The ZO-1-associated Y-box factor ZONAB regulates epithelial cell proliferation and cell density.

Balda MS, Garrett MD, Matter K - J. Cell Biol. (2003)

Regulation of G1/S-phase transition by ZO-1 and ZONAB. Wild-type (wt MDCK) and transfected MDCK cells expressing the indicated cDNAs were plated at low confluence and then synchronized in low serum. Cell cycle entry was then triggered by serum addition, and progression to S-phase was monitored by measuring incorporation of [3H]thymidine (A) or BrdU (B). Note, whereas in A total DNA synthesis was measured, B shows the fraction of cells in S-phase. Expression of full-length ZO-1 significantly inhibited entry into S-phase (t test; A, P < 0.05; B, P < 0.01). Shown are means ± 1 SD of three independent clones per construct that were analyzed in at least three different experiments performed in quadruplicate.
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fig3: Regulation of G1/S-phase transition by ZO-1 and ZONAB. Wild-type (wt MDCK) and transfected MDCK cells expressing the indicated cDNAs were plated at low confluence and then synchronized in low serum. Cell cycle entry was then triggered by serum addition, and progression to S-phase was monitored by measuring incorporation of [3H]thymidine (A) or BrdU (B). Note, whereas in A total DNA synthesis was measured, B shows the fraction of cells in S-phase. Expression of full-length ZO-1 significantly inhibited entry into S-phase (t test; A, P < 0.05; B, P < 0.01). Shown are means ± 1 SD of three independent clones per construct that were analyzed in at least three different experiments performed in quadruplicate.
Mentions: Y-box transcription factors have been proposed to regulate cell cycle entry (Bargou et al., 1997; Matsumoto and Wolffe, 1998), and ZONAB cannot be detected in the nucleus in nonproliferating high density cells. To test whether ZONAB regulates cell cycle entry, we synchronized low density cultures of MDCK cells in Go/G1 phase by serum starvation. Based on FACS analysis, around 75% of the cells were arrested in Go/G1 after the 48-h incubation in 0.1% serum (Fig. S1, available at http://www.jcb.org/cgi/content/full/jcb.200210020/DC1). Entry into S-phase on addition of serum was then quantified by determining the incorporation of [3H]thymidine. Fig. 3 A shows that ZO-1 overexpression indeed reduced DNA synthesis, suggesting that entry into S-phase was affected. The ZO-1 effect depended on the presence of the SH3 domain, and overexpression of ZONAB again reversed the levels of [3H]thymidine incorporation to control levels. This suggests that ZO-1 indeed regulates cell cycle entry.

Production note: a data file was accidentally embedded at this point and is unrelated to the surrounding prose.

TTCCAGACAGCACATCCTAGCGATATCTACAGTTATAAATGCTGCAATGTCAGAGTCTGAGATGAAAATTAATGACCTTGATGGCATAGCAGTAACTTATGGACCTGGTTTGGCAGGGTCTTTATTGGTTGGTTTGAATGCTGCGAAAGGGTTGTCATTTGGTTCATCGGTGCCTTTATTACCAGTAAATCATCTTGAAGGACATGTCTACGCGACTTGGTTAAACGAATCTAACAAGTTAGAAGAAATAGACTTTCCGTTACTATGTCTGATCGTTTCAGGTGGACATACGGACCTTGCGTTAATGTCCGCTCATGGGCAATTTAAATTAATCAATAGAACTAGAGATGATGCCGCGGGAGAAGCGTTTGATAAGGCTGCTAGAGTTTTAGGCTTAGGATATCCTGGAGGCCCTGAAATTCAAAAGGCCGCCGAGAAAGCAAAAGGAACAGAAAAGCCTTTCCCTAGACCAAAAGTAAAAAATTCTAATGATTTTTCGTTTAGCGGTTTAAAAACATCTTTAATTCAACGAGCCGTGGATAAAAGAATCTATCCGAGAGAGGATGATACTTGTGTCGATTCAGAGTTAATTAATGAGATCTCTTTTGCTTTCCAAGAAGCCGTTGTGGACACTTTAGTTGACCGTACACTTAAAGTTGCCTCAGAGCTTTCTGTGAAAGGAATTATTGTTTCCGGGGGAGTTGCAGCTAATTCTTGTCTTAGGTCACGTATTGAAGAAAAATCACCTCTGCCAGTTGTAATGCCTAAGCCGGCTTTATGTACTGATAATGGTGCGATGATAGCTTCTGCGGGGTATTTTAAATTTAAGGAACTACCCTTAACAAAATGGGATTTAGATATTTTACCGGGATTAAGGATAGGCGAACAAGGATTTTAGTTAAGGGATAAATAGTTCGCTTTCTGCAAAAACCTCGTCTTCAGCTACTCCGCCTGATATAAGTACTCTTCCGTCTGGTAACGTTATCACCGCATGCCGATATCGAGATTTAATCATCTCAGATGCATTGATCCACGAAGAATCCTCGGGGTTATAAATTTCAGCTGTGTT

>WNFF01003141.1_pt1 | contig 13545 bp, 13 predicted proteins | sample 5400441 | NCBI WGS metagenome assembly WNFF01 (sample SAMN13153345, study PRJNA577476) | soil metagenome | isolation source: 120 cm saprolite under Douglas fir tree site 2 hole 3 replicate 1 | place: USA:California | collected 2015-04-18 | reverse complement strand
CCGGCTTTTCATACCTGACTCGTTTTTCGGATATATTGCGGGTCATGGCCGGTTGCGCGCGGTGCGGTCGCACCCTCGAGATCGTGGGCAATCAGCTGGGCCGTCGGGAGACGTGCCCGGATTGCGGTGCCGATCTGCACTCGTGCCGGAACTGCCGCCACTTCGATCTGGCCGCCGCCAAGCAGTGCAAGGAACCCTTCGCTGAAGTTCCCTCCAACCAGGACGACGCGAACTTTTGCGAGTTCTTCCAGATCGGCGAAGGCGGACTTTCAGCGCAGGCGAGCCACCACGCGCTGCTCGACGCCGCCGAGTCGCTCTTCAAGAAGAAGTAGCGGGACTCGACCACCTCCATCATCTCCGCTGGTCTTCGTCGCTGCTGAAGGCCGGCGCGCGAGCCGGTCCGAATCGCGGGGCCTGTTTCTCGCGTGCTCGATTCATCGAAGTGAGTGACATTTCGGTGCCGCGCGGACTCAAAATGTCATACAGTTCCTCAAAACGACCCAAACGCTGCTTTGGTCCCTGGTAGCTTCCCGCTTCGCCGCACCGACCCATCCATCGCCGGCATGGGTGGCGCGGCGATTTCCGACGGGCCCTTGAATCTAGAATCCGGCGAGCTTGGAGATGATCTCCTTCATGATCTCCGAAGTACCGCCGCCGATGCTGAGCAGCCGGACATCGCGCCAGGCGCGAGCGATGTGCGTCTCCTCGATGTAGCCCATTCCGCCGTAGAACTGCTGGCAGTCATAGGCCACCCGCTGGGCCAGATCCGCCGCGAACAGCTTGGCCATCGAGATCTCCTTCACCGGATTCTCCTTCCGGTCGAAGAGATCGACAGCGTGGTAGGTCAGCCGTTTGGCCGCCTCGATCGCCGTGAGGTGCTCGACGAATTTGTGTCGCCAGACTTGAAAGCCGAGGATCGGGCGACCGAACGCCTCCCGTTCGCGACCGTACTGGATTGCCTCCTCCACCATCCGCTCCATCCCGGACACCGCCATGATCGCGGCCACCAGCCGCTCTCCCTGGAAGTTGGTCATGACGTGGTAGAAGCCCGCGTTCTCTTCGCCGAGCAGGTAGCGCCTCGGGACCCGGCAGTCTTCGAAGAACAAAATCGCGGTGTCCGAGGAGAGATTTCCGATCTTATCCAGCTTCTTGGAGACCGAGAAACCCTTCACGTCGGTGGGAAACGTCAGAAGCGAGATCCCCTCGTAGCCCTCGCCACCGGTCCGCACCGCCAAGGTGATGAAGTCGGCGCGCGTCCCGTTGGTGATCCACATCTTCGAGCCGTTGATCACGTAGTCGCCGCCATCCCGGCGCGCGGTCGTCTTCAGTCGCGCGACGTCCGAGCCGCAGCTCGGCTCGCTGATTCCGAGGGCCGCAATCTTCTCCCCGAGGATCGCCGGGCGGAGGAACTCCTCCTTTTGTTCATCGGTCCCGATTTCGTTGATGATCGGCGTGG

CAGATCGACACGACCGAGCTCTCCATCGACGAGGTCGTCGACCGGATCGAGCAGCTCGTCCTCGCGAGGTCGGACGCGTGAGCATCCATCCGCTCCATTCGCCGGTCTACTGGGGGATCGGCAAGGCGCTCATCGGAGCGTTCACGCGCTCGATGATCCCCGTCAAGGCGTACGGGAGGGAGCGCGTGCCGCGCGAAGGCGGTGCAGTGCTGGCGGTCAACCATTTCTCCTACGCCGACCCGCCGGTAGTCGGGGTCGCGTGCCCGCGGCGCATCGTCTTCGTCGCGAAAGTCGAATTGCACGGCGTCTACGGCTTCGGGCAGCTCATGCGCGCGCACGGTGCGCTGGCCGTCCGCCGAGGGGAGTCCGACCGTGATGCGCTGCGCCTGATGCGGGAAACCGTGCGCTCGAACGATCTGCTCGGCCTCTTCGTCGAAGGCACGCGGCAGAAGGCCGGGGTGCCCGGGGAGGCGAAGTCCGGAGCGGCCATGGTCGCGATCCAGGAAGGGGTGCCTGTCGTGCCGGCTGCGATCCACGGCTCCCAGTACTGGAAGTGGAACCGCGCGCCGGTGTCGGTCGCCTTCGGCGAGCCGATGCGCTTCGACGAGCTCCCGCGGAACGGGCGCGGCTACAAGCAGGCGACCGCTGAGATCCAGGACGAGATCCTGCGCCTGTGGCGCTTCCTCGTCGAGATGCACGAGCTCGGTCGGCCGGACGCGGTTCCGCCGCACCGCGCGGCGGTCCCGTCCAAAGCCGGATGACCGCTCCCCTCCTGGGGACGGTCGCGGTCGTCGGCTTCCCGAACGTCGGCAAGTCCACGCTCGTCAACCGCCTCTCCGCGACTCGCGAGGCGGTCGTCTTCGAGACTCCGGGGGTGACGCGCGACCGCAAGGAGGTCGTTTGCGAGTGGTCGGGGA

Bottom Line: Now, we found that reduction of ZONAB expression using an antisense approach or by RNA interference strongly reduced proliferation of MDCK cells.Overexpression of ZONAB resulted in increased cell density in mature monolayers, and depletion of ZONAB or overexpression of ZO-1 reduced cell density.ZONAB was found to associate with cell division kinase (CDK) 4, and reduction of nuclear ZONAB levels resulted in reduced nuclear CDK4.

View Article: PubMed Central - PubMed

Affiliation: Division of Cell Biology, Institute of Ophthalmology, University College London, London EC1V 9EL, UK. m.balda@ucl.ac.uk

ABSTRACT
Epithelial tight junctions regulate paracellular permeability, restrict apical/basolateral intramembrane diffusion of lipids, and have been proposed to participate in the control of epithelial cell proliferation and differentiation. Previously, we have identified ZO-1-associated nucleic acid binding proteins (ZONAB), a Y-box transcription factor whose nuclear localization and transcriptional activity is regulated by the tight junction-associated candidate tumor suppressor ZO-1. Now, we found that reduction of ZONAB expression using an antisense approach or by RNA interference strongly reduced proliferation of MDCK cells. Transfection of wild-type or ZONAB-binding fragments of ZO-1 reduced proliferation as well as nuclear ZONAB pools, indicating that promotion of proliferation by ZONAB requires its nuclear accumulation. Overexpression of ZONAB resulted in increased cell density in mature monolayers, and depletion of ZONAB or overexpression of ZO-1 reduced cell density. ZONAB was found to associate with cell division kinase (CDK) 4, and reduction of nuclear ZONAB levels resulted in reduced nuclear CDK4. Thus, our data indicate that tight junctions can regulate epithelial cell proliferation and cell density via a ZONAB/ZO-1-based pathway. Although this regulatory process may also involve regulation of transcription by ZONAB, our data suggest that one mechanism by which ZONAB and ZO-1 influence proliferation is by regulating the nuclear accumulation of CDK4.

Show MeSH
Related in: MedlinePlus